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Astronauts Discuss Commercial Space Flight, Exploration at Naval Academy

Posted on: January 17, 2013 08:00 EST by Jessica Clark

Family vacation to the moon? A picnic in suborbital space? A Martian sabbatical? While these suggestions may sound like the elements of a science fiction novel, NASA astronauts introduced the concept of commercial space flight - and eventual travel to Mars - as realistic possibilities during a presentation at the Naval Academy Jan. 14.

NASA Administrator Charles Bolden (USNA ’68) and astronauts Robert Cabana (USNA ’71), Mike Lopez-Alegria (USNA ’80), Stephen Bowen (USNA ’86) and Frank Culbertson (USNA ’71) each had something to say about the history of the space program, from landing on the moon to the introduction of the International Space Station.

“To know about the future, you’ve got to understand history,” said Cabana. “It’s amazing what this country can accomplish when it puts its mind to it.”

But the focus of the presentation was NASA’s future programs and the development of commercial space travel. The NASA team is generating new projects to answer a number of challenges, including President Barack Obama’s call for astronauts to land on an asteroid and the ongoing mission to eventually travel to Mars.

To allow NASA’s focus to reach deeper into space, the ability to travel in lower Earth orbit has opened up to commercial companies, said Cabana.

“It’s NASA’s job to explore. We’re going to explore beyond planet Earth. It’s time to turn lower orbit operations over to commercial companies that are very capable of doing that, that we can contract with to get our crews to the space station, and we can focus our efforts on exploring beyond our home planet,” he said.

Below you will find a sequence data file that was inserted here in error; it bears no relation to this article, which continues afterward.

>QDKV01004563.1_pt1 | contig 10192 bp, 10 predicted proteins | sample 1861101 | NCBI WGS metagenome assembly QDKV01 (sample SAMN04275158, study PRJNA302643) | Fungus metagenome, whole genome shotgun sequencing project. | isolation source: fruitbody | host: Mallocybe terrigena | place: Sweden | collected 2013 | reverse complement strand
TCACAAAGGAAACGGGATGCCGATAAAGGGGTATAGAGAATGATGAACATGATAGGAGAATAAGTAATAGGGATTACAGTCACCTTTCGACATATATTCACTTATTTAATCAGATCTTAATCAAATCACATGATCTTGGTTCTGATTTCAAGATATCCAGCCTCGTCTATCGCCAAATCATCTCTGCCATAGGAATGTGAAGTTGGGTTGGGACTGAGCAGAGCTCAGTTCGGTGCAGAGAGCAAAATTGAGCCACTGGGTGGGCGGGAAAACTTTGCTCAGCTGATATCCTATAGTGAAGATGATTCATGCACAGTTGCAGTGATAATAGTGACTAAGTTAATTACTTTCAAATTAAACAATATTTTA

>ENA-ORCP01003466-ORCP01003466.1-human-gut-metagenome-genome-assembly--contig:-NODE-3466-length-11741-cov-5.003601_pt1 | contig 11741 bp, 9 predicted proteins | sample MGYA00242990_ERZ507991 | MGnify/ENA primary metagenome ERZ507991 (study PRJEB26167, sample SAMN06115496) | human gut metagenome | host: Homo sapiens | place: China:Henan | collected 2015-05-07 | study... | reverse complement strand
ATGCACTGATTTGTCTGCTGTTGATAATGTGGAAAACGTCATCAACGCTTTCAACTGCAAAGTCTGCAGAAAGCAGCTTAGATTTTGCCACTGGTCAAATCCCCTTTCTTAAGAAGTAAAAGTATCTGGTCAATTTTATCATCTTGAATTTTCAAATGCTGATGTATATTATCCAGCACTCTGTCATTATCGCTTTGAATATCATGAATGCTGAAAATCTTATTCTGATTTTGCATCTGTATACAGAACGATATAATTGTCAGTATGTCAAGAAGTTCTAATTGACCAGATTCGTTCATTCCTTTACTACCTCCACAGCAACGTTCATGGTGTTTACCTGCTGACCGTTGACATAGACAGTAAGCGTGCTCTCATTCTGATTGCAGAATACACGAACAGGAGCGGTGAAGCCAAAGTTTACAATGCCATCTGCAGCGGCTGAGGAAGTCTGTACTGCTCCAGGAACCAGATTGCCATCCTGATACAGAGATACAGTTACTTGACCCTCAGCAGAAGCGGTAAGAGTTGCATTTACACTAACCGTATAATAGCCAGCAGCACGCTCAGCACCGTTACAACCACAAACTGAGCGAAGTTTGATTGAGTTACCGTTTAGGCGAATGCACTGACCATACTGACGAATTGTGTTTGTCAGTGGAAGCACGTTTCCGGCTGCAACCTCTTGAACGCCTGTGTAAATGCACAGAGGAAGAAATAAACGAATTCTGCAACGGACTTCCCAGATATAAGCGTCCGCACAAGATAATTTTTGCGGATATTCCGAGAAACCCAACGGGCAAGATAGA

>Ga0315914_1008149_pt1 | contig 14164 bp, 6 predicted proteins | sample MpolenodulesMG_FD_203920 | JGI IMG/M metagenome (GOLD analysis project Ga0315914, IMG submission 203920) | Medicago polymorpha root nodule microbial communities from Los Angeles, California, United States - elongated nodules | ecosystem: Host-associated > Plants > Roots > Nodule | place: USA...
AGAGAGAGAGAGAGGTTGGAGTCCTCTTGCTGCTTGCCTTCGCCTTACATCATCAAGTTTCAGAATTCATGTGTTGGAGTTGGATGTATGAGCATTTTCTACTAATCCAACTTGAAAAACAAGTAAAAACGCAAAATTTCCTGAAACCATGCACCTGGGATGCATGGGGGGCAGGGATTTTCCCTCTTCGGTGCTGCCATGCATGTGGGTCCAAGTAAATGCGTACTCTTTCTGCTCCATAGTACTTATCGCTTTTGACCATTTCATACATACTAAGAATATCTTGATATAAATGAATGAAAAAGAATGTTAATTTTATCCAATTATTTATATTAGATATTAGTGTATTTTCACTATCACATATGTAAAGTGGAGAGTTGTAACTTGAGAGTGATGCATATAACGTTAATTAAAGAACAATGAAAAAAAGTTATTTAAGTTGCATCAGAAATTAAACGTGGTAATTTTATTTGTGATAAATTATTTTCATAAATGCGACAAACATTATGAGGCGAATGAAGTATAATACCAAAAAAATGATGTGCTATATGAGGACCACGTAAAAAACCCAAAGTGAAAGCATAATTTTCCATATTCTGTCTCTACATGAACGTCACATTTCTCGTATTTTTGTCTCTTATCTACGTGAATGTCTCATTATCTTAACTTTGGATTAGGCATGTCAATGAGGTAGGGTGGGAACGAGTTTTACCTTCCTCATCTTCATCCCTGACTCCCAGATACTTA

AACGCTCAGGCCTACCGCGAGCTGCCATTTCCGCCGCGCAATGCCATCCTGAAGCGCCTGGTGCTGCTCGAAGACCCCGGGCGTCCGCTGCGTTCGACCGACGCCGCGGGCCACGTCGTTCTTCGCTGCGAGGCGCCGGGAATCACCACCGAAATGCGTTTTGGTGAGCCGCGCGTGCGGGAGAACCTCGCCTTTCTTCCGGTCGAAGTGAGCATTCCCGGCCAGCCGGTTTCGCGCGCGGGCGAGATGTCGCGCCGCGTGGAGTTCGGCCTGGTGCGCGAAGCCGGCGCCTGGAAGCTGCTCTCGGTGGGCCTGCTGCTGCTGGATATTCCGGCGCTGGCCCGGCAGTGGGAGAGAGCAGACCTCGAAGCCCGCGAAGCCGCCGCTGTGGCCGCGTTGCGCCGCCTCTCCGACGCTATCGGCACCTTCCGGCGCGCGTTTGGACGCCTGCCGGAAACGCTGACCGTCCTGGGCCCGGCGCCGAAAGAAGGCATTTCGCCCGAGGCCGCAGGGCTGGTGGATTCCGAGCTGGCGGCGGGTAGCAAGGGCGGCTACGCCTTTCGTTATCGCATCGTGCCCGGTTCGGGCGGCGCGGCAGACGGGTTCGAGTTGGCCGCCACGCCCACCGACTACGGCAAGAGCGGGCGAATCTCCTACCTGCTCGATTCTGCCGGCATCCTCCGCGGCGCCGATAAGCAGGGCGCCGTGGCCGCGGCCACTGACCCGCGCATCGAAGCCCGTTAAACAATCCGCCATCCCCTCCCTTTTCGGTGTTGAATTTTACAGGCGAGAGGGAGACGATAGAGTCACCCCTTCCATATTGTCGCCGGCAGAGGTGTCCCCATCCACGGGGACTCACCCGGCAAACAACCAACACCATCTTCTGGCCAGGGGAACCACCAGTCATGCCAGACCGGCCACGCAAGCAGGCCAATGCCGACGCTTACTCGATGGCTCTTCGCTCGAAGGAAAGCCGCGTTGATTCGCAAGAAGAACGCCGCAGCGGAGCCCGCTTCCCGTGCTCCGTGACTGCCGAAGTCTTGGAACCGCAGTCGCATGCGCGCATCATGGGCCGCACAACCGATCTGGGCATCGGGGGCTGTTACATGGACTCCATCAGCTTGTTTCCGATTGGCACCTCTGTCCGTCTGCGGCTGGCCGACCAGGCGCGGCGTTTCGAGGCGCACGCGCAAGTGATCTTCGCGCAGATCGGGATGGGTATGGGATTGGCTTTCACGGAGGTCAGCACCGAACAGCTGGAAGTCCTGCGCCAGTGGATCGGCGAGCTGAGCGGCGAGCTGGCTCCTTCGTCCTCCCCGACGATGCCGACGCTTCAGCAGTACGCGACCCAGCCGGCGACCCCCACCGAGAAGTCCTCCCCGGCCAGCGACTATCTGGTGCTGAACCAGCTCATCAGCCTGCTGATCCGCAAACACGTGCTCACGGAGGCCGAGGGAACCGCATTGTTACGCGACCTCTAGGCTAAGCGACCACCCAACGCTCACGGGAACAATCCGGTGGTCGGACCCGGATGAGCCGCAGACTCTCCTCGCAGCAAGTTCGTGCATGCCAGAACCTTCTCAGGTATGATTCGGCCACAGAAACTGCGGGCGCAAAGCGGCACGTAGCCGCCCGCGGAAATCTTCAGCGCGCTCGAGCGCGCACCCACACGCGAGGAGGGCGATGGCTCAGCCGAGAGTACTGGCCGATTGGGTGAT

Cabana is confident that we will go to Mars, but “we’ve got a lot to learn. I think there are folks in this audience who are going to play a major role in making that happen.”

NASA’s Commercial Crew Program was formed to facilitate the development of commercial transportation to provide safe access to and from the International Space Station and low Earth orbit, said Lopez-Alegria.

“We’re developing a capability here where the user might not be only the United States government,” he said. “In the commercial crew world, it’s a public-private partnership.”

NASA is still involved, but private companies create their own designs which are then approved and certified by NASA before use.

NASA completed its first contracted cargo delivery flight to the space station last year, and companies are already working on designs to carry human beings as well as cargo.

Meanwhile, NASA programs such as the Mars Exploration program design of the of the Space Launch System are working to allow crewed exploration beyond low Earth orbit, with the ultimate goal of developing a permanent human presence in space.

“We need to be working toward the point where the human race can expand beyond earth. We may not always find this planet habitable or big enough,” said Culbertson. “It will take generations, but we have to start somewhere.

“Your generation will be a big part of this,” he said to the midshipmen. “We’ve demonstrated our ability to use technology to go places that nobody’s ever gone before. We should continue to do that. Your generation will take us to these places.

“What I’m seeing is that your generation is becoming our next greatest generation. The veterans that I have seen coming back from Iraq and Afghanistan know how to lead, they know how to be part of a team. Let’s see you become the next greatest generation and take us beyond earth orbit and places we can only dream of.”

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